Standard Interpretations - Table of Contents Standard Interpretations - Table of Contents
• Standard Number: 1926.501


OSHA requirements are set by statute, standards and regulations. Our interpretation letters explain these requirements and how they apply to particular circumstances, but they cannot create additional employer obligations. This letter constitutes OSHA's interpretation of the requirements discussed. Note that our enforcement guidance may be affected by changes to OSHA rules. Also, from time to time we update our guidance in response to new information. To keep apprised of such developments, you can consult OSHA's website at http://www.osha.gov.


August 3, 1999

[Name & Address Withheld]

Re: STD 3.1, 1926.500; Subpart M

[This document was edited on 12/5/12 to strike information that no longer reflects current OSHA policy.]

Dear [Name Withheld]:

This is in response to your letter dated March 29, 1999, to the Occupational Safety and Health Administration (OSHA), in which you asked if there were any feasible means to control and protect employees from falling off the building during the construction and installation of the roof framing, trusses, and components.

Employers are protecting employees from fall hazards in these operations in several ways. Below are some that we are aware of:

  1. Some employers are assembling the roof as a unit on the ground and then raising it by crane.

  2. Another method involves the use of both roof anchors (permanent as well as removable anchors are available) and reusable truss braces.1 The reusable truss braces allow the trusses to be braced without being on them. In this type of system, one end of the device is attached to the truss on the ground (the other end has a rope attached to it). The truss is then erected either by crane or manually. Two methods are commonly used to erect them manually. In both approaches workers at either end of the truss work from ladders or platforms. In one approach the workers directly lift and place the truss on the top plates. In the other approach, the truss is first placed upside down between the exterior walls. The workers then rotate it up into place on the top plates. In either case, one or more roof anchors are also attached to one or more strategically located trusses before those trusses are erected.

Once the truss is raised, a worker on the floor level pulls the rope that is attached to the other end of the brace, which brings that end of the brace down onto the adjoining truss. At that point the brace is locked onto both trusses. The process is repeated as each truss is erected. Depending on the size of the truss, two or more braces are used per truss.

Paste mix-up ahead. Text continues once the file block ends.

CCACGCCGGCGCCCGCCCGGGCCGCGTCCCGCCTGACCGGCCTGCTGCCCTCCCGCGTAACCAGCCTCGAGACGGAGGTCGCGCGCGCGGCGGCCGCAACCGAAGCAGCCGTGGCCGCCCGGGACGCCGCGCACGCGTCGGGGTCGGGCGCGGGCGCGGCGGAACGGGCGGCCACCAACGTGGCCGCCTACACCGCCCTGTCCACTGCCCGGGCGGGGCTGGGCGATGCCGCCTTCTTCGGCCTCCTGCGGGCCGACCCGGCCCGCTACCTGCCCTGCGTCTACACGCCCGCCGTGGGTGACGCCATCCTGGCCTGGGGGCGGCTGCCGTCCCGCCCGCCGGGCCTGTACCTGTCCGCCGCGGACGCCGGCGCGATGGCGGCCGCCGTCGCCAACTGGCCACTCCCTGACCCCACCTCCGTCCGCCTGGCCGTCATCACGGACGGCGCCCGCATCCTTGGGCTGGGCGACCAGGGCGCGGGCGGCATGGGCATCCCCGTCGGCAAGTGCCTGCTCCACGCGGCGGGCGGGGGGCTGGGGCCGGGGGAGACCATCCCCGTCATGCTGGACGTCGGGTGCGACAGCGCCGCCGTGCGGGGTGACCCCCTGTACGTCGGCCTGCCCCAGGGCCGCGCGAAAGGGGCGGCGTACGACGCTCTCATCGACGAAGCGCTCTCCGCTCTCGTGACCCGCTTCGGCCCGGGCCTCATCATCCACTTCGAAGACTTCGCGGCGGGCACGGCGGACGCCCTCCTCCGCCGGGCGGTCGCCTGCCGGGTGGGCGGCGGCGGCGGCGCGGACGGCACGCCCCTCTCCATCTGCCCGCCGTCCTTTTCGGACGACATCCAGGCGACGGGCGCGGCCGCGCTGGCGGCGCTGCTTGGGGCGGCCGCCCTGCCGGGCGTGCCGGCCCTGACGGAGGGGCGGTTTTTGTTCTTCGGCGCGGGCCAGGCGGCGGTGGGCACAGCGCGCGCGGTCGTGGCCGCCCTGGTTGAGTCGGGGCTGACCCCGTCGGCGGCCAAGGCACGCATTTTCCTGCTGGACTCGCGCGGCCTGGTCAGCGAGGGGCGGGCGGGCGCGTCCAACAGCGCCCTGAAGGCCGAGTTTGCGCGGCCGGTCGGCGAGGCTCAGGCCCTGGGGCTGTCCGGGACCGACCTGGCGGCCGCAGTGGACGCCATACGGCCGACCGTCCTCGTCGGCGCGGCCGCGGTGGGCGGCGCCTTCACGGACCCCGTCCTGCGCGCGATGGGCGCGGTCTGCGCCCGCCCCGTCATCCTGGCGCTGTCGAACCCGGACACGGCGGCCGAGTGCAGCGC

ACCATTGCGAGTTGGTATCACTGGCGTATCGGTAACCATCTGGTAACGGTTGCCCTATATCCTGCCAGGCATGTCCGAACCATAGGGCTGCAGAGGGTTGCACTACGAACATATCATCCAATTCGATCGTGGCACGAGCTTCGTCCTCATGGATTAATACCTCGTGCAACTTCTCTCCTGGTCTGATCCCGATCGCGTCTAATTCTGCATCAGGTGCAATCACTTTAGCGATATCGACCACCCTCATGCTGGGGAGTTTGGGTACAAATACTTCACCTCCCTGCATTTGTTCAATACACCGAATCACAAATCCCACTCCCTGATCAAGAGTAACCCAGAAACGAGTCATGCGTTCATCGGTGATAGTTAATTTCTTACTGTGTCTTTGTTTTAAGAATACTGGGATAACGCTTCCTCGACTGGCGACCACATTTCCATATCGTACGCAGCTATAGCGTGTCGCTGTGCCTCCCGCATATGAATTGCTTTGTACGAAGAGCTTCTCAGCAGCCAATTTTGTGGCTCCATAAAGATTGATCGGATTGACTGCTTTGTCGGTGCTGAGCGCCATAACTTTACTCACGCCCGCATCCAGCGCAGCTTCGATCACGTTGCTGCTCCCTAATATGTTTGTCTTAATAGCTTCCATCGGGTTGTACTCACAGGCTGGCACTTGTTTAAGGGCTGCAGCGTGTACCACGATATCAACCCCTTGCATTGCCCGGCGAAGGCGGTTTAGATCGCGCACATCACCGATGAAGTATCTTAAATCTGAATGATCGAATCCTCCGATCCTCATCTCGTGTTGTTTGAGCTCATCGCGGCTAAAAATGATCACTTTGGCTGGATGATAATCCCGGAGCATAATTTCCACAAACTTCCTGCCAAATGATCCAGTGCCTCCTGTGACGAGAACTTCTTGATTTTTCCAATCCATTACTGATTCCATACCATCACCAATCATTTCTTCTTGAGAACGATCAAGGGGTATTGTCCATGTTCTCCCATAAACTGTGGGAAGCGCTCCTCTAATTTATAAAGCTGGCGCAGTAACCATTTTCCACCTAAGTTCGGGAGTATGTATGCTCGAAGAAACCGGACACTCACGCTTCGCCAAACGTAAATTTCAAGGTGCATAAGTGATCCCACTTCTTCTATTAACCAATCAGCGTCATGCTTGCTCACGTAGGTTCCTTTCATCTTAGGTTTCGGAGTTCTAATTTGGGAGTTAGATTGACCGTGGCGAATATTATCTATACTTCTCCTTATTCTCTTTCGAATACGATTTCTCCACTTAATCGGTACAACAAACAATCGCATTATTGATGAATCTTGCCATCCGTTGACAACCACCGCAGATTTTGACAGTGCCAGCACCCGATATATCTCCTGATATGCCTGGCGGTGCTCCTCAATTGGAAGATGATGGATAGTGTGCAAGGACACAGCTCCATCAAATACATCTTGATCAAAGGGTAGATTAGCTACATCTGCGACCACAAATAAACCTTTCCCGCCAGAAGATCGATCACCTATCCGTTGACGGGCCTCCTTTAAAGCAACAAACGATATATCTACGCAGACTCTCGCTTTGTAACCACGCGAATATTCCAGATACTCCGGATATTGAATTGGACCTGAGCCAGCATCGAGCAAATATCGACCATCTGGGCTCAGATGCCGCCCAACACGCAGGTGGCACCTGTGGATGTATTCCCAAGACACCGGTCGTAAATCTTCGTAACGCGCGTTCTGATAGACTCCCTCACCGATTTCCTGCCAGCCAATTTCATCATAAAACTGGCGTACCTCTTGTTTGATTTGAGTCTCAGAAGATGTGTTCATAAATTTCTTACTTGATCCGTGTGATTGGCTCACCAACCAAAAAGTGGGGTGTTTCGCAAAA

With all the braces locked in place, the trusses can now be sheathed. The initial courses of sheathing, beginning at the eaves, are installed by workers who are on the inside of the structure on platforms. They remove the braces one at a time, as each sheet of sheathing is installed.

Some employers will install all but the last (top) course from platforms on the inside. The last course is then sheathed by workers on the roof who are tied-off to the previously installed roof anchor(s). Others install added (wood) bracing sufficient to support a roof anchor so that the almost all of the sheathing courses can be installed by workers on the roof while tied-off.

Once the sheathing is done, the weather-proofing material and roof-mounted equipment can be installed with workers tied-off to the previously installed roof anchor(s).

There are a number of different types of roof anchors available for use during sheathing. Many are made of metal and attach by screws or nails to a truss or framing members. Another type is comprised of a D-ring attached to a fabric strap. The strap is nailed to and wrapped around one or more roof trusses. The anchor is removed by cutting the D-ring from the strap or using double-headed nails to allow the nails and the strap to be removed.

For further information on fall protection in residential construction, you may want to contact:

National Safety Council
1121 Spring Lake Drive
Itasca, IL 60143-3201
(800) 539-7468
http://www.nsc.org

United Brotherhood of Carpenters
Health and Safety Fund of North America
101 Constitution Avenue, NW
Washington, D.C. 20001
(202) 546-6206

If you need additional information, please contact us by fax at: U.S. Department of Labor, OSHA, Directorate of Construction, Office of Construction Standards and Guidance, fax # 202-693-1689. You can also contact us by mail at the above office, Room N3468, 200 Constitution Avenue, N.W., Washington, D.C. 20210, although there will be a delay in our receiving correspondence by mail.

Sincerely,


Russell B. Swanson, Director
Directorate of Construction

[Corrected 6/2/2005]


1 OSHA does not approve or endorse specific products. [Back to text]


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